The festival of audiovisual art and new media will be held in Dnipro for the first time since the full-scale invasion. The theme of the eighth festival ‘Construction’, which will last from November 10 to 12, is ‘Ukrainian Hardcore: Learning from the Grassroots’. The festival will focus on the wartime experiences and will invite self-organized initiatives working at the intersection of culture, activism and volunteer practices. DTF Magazine asked the festival director Andrii Palash and the co-curator of the visual and discussion program Kateryna Rusetska about the program and the idea of the festival
About the history of the festival
The first ‘Construction’ was a cultural response to the revolution of dignity. In 2013, the team faced a choice: leave the city or stay and initiate change through culture. Kateryna and Andrii recall that in 2014 Dnipro strongly felt the war. Now, also because it is a transit and rear city, the feelings have only become more acute.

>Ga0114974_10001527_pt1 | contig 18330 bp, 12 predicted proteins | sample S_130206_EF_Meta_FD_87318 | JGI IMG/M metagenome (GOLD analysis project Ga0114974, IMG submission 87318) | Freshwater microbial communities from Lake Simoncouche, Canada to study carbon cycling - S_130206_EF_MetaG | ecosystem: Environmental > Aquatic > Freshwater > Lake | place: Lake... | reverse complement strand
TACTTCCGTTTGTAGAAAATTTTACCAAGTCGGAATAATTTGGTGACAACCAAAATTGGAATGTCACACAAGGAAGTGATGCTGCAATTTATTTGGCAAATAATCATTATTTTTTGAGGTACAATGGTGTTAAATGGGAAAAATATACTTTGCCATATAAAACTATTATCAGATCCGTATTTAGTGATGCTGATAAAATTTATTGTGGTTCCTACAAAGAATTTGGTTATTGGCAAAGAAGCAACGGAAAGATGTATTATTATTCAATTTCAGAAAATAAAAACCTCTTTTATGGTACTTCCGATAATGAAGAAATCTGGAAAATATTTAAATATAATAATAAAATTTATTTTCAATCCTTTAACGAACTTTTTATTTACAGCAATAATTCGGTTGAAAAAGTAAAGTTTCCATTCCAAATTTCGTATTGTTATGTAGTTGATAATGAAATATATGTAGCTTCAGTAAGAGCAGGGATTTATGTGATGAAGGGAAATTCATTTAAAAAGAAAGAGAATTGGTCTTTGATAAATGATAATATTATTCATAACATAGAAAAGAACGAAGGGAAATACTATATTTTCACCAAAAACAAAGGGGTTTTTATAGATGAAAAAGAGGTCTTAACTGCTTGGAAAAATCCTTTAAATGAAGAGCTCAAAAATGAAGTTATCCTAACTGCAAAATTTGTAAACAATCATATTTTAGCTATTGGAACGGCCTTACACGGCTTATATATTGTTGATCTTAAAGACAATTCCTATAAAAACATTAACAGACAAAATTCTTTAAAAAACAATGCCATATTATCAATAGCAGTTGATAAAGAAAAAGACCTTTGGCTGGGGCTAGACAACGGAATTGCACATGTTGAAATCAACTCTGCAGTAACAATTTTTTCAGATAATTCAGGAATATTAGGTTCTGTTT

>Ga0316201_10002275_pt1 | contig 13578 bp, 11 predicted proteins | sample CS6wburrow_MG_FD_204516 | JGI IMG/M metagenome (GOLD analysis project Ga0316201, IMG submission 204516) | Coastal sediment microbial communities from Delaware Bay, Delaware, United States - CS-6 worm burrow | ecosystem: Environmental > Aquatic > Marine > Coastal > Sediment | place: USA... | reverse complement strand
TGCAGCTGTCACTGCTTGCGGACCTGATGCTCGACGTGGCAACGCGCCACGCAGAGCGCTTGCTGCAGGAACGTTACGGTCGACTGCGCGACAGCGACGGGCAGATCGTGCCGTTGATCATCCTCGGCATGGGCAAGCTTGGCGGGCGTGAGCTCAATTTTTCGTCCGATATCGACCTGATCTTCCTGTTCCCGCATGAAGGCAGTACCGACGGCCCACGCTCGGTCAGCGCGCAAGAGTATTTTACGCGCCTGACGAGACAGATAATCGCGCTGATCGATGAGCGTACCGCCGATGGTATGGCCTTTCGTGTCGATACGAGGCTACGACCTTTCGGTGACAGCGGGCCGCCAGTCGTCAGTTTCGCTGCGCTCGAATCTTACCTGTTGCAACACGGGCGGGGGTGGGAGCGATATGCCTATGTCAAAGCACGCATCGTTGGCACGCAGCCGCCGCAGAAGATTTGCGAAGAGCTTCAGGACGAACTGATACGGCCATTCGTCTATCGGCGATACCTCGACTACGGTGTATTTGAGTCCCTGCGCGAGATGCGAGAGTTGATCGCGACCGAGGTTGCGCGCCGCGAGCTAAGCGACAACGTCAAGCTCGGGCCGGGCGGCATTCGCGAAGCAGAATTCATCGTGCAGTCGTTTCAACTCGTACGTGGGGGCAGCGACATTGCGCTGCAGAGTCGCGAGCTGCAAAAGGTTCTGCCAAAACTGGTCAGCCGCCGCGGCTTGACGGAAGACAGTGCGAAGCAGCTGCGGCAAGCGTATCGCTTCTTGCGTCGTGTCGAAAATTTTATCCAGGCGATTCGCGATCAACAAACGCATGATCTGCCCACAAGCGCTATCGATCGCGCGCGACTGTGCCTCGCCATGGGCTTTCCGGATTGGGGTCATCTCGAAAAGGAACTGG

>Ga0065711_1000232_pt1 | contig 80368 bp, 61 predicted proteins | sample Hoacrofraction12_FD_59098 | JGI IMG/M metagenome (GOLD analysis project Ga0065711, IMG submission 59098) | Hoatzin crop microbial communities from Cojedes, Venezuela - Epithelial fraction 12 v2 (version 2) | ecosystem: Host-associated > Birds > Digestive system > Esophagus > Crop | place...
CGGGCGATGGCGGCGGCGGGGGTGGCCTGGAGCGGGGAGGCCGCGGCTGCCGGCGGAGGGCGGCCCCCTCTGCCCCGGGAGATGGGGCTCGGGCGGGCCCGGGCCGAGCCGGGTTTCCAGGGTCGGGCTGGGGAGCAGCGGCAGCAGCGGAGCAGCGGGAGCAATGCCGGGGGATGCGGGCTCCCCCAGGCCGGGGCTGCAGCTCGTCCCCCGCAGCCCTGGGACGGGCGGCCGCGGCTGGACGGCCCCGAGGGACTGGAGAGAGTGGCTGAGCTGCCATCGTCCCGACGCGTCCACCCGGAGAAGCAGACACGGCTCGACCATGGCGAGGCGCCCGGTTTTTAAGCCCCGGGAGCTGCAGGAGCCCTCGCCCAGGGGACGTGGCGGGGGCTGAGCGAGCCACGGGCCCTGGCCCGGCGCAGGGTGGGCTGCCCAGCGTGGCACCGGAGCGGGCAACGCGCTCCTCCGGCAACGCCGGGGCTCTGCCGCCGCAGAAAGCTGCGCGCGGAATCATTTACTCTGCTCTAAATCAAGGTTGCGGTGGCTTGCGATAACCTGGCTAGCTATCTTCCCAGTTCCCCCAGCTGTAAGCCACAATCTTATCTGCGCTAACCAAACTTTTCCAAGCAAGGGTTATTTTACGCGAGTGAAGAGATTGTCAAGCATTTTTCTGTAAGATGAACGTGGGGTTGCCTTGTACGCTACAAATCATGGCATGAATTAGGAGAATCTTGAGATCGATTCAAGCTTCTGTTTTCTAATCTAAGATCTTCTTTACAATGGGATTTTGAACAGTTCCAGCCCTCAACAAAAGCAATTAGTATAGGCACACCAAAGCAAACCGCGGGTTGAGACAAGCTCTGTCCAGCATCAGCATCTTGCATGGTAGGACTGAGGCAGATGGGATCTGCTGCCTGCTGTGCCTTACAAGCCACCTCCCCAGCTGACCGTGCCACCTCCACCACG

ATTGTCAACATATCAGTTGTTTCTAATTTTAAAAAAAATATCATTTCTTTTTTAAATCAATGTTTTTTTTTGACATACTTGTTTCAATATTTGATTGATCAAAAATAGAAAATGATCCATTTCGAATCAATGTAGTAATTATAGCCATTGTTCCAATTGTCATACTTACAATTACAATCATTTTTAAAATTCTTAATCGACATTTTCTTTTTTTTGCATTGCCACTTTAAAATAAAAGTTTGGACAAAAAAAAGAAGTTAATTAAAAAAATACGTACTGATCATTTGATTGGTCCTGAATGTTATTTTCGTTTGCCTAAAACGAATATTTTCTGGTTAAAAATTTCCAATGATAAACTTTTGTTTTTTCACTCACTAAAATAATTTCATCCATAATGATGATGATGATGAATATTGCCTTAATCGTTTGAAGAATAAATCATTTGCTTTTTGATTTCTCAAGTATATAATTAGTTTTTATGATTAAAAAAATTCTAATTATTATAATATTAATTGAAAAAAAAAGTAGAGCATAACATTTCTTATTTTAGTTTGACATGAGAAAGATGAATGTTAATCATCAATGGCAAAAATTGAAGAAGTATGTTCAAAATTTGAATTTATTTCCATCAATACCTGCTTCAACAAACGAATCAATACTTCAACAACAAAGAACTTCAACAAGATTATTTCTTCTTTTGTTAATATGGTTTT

«‘It is after the shock that one comes to realize that culture is the foundation that needs to be developed even in the most difficult conditions, — they said. — If you don’t, everything will disappear and in a few years you will have to start from scratch’.
The original goal of the festival was also to revitalize Dnipro’s cultural space, which is associated only with industry. Among the locations of last year’s ‘Construction’ were a philharmonic hall, a library, a planetarium and a museum. Immersive and musical performances were organized in the former Bryansk Church (now the House of Organ and Chamber Music — Note from DTF Magazine), an exhibition of contemporary art was held in the premises of the railway station, and a rave was held in the abandoned Palace of Illich.